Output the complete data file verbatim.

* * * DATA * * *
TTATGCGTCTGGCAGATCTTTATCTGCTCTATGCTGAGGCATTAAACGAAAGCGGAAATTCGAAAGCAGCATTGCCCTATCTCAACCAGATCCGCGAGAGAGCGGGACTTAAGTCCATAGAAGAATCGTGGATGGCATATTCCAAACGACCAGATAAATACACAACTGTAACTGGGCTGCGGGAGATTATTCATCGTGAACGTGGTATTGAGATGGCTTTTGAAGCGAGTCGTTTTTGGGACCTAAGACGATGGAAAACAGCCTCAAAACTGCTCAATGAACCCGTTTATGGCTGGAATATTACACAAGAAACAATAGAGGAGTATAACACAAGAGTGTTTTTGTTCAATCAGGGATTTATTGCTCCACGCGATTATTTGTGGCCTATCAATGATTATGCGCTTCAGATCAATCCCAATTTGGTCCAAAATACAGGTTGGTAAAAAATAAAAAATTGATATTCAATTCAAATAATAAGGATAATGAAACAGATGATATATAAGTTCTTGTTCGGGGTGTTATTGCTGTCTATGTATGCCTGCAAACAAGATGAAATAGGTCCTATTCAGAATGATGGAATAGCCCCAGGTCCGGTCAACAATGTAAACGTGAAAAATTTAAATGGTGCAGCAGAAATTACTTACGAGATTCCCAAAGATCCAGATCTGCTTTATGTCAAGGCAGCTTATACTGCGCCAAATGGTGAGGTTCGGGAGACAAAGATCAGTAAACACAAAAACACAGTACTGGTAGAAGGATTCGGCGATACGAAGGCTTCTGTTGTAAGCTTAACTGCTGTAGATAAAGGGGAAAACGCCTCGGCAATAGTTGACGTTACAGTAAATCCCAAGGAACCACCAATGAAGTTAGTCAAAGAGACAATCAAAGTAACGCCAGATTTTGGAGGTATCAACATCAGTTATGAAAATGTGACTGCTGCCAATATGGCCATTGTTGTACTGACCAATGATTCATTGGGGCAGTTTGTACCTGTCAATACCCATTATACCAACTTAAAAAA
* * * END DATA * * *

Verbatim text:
TTATGCGTCTGGCAGATCTTTATCTGCTCTATGCTGAGGCATTAAACGAAAGCGGAAATTCGAAAGCAGCATTGCCCTATCTCAACCAGATCCGCGAGAGAGCGGGACTTAAGTCCATAGAAGAATCGTGGATGGCATATTCCAAACGACCAGATAAATACACAACTGTAACTGGGCTGCGGGAGATTATTCATCGTGAACGTGGTATTGAGATGGCTTTTGAAGCGAGTCGTTTTTGGGACCTAAGACGATGGAAAACAGCCTCAAAACTGCTCAATGAACCCGTTTATGGCTGGAATATTACACAAGAAACAATAGAGGAGTATAACACAAGAGTGTTTTTGTTCAATCAGGGATTTATTGCTCCACGCGATTATTTGTGGCCTATCAATGATTATGCGCTTCAGATCAATCCCAATTTGGTCCAAAATACAGGTTGGTAAAAAATAAAAAATTGATATTCAATTCAAATAATAAGGATAATGAAACAGATGATATATAAGTTCTTGTTCGGGGTGTTATTGCTGTCTATGTATGCCTGCAAACAAGATGAAATAGGTCCTATTCAGAATGATGGAATAGCCCCAGGTCCGGTCAACAATGTAAACGTGAAAAATTTAAATGGTGCAGCAGAAATTACTTACGAGATTCCCAAAGATCCAGATCTGCTTTATGTCAAGGCAGCTTATACTGCGCCAAATGGTGAGGTTCGGGAGACAAAGATCAGTAAACACAAAAACACAGTACTGGTAGAAGGATTCGGCGATACGAAGGCTTCTGTTGTAAGCTTAACTGCTGTAGATAAAGGGGAAAACGCCTCGGCAATAGTTGACGTTACAGTAAATCCCAAGGAACCACCAATGAAGTTAGTCAAAGAGACAATCAAAGTAACGCCAGATTTTGGAGGTATCAACATCAGTTATGAAAATGTGACTGCTGCCAATATGGCCATTGTTGTACTGACCAATGATTCATTGGGGCAGTTTGTACCTGTCAATACCCATTATACCAACTTAAAAAA